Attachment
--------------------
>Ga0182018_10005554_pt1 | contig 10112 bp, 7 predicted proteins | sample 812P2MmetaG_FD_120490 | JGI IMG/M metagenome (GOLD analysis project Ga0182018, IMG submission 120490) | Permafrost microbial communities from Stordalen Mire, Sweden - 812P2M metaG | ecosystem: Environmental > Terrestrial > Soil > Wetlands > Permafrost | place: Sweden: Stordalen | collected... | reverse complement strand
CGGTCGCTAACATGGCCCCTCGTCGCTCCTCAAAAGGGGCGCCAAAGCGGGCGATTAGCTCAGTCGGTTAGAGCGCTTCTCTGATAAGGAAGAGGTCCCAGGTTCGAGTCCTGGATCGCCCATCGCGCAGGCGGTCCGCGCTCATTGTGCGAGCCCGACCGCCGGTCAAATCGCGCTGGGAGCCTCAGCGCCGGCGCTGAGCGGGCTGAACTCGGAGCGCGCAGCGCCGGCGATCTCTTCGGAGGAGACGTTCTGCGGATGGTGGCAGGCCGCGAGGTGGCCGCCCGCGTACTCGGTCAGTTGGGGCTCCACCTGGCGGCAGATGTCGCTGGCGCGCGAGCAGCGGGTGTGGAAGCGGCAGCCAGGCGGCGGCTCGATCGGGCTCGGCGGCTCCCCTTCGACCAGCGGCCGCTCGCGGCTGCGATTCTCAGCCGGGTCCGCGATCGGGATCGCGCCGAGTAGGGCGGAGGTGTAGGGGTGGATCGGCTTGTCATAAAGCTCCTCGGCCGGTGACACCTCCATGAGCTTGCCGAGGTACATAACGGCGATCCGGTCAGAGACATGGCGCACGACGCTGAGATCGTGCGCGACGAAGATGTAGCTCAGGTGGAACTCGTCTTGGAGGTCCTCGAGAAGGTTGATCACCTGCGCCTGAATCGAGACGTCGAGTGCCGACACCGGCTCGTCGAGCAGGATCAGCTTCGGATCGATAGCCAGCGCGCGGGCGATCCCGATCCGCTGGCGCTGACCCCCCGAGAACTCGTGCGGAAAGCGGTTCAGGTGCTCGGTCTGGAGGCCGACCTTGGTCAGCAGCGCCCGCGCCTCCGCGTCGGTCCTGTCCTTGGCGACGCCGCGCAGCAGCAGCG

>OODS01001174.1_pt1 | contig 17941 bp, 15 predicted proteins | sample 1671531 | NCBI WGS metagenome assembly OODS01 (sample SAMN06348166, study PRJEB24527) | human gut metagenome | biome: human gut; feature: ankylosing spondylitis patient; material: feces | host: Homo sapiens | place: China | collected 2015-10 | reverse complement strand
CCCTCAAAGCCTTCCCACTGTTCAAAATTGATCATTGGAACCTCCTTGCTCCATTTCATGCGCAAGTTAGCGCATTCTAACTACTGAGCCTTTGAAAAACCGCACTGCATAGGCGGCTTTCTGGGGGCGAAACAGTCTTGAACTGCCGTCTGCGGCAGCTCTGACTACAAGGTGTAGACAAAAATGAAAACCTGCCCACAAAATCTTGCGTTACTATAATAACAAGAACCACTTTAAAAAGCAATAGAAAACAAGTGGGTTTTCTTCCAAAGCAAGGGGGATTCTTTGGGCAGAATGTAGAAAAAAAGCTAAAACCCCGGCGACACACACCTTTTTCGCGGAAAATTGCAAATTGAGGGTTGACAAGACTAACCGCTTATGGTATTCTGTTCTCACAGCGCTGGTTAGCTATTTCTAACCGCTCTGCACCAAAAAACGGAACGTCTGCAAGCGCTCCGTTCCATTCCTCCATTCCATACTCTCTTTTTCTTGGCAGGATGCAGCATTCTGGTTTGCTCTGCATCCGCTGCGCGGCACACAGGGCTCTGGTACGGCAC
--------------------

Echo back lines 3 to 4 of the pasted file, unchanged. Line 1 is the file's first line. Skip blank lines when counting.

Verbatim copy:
>OODS01001174.1_pt1 | contig 17941 bp, 15 predicted proteins | sample 1671531 | NCBI WGS metagenome assembly OODS01 (sample SAMN06348166, study PRJEB24527) | human gut metagenome | biome: human gut; feature: ankylosing spondylitis patient; material: feces | host: Homo sapiens | place: China | collected 2015-10 | reverse complement strand
CCCTCAAAGCCTTCCCACTGTTCAAAATTGATCATTGGAACCTCCTTGCTCCATTTCATGCGCAAGTTAGCGCATTCTAACTACTGAGCCTTTGAAAAACCGCACTGCATAGGCGGCTTTCTGGGGGCGAAACAGTCTTGAACTGCCGTCTGCGGCAGCTCTGACTACAAGGTGTAGACAAAAATGAAAACCTGCCCACAAAATCTTGCGTTACTATAATAACAAGAACCACTTTAAAAAGCAATAGAAAACAAGTGGGTTTTCTTCCAAAGCAAGGGGGATTCTTTGGGCAGAATGTAGAAAAAAAGCTAAAACCCCGGCGACACACACCTTTTTCGCGGAAAATTGCAAATTGAGGGTTGACAAGACTAACCGCTTATGGTATTCTGTTCTCACAGCGCTGGTTAGCTATTTCTAACCGCTCTGCACCAAAAAACGGAACGTCTGCAAGCGCTCCGTTCCATTCCTCCATTCCATACTCTCTTTTTCTTGGCAGGATGCAGCATTCTGGTTTGCTCTGCATCCGCTGCGCGGCACACAGGGCTCTGGTACGGCAC